The American commissioner suggests that both Governments should at once by telegraph give instructions to their respective commissioners to mark the line on the bridges " for two important reasons: First, that of definite jurisdiction over crimes and disorders on the bridges, all of them much traveled and several hundred yards long, and, second, being now on the ground, to mark them will occupy but a few hours, whereas if we have to return here from the lower river for that purpose it will be at an expense of several hundred dollars and loss of much time.”

Colonel Mills's suggestions strike me as forcible, and I should be very glad if you would call to-morrow at the Department in order that we may, if possible, arrange to have the bridges marked as proposed by him. Accept, etc.,

W. Q. GRESIAM.

Mr. Romero to Mr. Gresham.

[Translation.)

LEGATION OF MEXICO,

Washington, February 9, 1894. MR. SECRETARY: I have the honor to inform you that, in accordance with the contents of your note of the 24th ultimo, and with the desire expressed by you during the interview which we had at the Department of State on the 25th, I suggested to the Government of Mexico by cable to instruct the commissioner of Mexico on the International Boundary Commission which was organized in pursuance of the convention of March 1, 1889, to proceed to the demarcation of the boundary line on the international bridges between El Paso, Tex., and Paso del Norte, Mexico, according to Article iv of the convention of November 12, 1884, thus taking advantage of the presence of the commissioners at El Paso, Tex.; and that I have received a reply from the Gorernment at Mexico, bearing date of the 30th ultimo, whereby I am informed that the Mexican commissioner had already been authorized to proceed to the determination of the boundary line between the afore said towns in strict harmony with the convention of 1889. Be pleased to accept, etc.,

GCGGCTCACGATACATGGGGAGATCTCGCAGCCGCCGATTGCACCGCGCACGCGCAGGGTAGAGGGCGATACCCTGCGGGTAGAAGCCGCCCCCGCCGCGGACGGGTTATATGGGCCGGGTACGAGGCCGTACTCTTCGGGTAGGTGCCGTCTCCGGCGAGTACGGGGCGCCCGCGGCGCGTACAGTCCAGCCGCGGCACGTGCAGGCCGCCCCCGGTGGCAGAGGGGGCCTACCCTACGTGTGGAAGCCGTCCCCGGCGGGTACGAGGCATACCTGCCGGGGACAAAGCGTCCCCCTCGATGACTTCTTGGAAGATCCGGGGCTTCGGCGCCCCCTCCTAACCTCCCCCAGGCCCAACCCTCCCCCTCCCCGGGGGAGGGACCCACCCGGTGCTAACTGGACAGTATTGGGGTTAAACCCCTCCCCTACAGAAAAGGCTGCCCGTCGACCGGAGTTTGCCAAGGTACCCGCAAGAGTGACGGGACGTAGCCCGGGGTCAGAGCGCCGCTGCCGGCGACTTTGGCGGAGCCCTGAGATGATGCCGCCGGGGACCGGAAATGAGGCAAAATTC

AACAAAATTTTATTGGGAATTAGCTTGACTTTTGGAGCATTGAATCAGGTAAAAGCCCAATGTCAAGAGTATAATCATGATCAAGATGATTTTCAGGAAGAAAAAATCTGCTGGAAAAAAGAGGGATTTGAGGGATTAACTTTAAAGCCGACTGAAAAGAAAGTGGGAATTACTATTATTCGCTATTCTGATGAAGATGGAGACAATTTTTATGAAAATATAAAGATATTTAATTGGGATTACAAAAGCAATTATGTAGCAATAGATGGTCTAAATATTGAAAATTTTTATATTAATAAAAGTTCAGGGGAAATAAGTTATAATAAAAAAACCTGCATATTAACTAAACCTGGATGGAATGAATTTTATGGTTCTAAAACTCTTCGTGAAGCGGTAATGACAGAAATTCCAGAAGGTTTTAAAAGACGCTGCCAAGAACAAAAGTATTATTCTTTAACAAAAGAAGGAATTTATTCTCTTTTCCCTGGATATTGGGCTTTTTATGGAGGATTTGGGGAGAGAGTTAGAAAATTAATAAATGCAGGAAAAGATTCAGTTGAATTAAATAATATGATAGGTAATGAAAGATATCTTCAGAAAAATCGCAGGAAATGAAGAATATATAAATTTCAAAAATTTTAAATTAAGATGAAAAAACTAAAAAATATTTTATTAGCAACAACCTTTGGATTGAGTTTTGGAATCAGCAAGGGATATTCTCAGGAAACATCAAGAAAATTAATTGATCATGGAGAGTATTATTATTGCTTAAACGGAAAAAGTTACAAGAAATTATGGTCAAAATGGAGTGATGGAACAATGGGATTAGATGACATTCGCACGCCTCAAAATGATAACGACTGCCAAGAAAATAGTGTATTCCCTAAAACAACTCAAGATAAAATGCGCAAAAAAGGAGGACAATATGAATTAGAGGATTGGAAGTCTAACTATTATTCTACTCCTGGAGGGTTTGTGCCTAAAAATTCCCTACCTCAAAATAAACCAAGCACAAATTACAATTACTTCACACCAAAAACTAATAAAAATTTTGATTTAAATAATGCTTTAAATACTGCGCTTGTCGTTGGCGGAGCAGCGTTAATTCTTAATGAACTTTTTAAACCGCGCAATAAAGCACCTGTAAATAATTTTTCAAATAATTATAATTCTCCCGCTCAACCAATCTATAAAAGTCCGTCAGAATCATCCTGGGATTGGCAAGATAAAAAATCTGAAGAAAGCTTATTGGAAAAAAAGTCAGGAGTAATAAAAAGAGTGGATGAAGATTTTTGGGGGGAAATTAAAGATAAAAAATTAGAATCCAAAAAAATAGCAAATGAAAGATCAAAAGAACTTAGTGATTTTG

M. ROMERO.

Mr. Gresham to Mr. Romero.

DEPARTMENT OF STATE,

Washington, February 21, 1894. SIR: I have the honor to acknowledge the receipt of your note of the 9th instant, apprising me that the Mexican Boundary Commission has been authorized to proceed with the demarcation of the boundary line between the United States and Mexico on the bridges between El Paso and El Paso del Norte in strict conformity with the conventions of November 12, 1884, and March 1, 1889. I have so advised the commissioner on the part of this Government. Accept, etc.,

W. Q. GRESHAM.

Mr. Romero to Mr. Gresham.

(Translation.]

LEGATION OF MEXICO, Washington, March 12, 1894. (Received March 12.) MR. SECRETARY: I have the honor to inform you that I communi. cated to the Government of Mexico your note of the 21st ultimo in reply to mine of the 9th of that month, whereby I advised your Department that the Government of Mexico had instructed its com. missioner on the International Boundary Commission which was organized under the convention of March 1, 1889, to proceed to the demarcation of the dividing line between the towns of El Paso del Norte, Mexico, and El Paso, Tex., in strict conformity with said convention, availing himself of the presence of the commissioners in the latter of the aforesaid towns, and that I have now received a communication from Mr. Mariscal, secretary of foreign relations of the Mexican Government, dated City of Mexico, March 2, 1894, instructing me to state to this Government that the notice of the Government of Mexico was attracted by the fact that your reply refers merely to the demarcation of the line on the international bridges, whereas the authority given to the Mexi. can commissioner was to demark the boundary line between El Paso del Norte, Mexico, and El Paso, Tex., on which demarcation that of the bridges connecting them depends.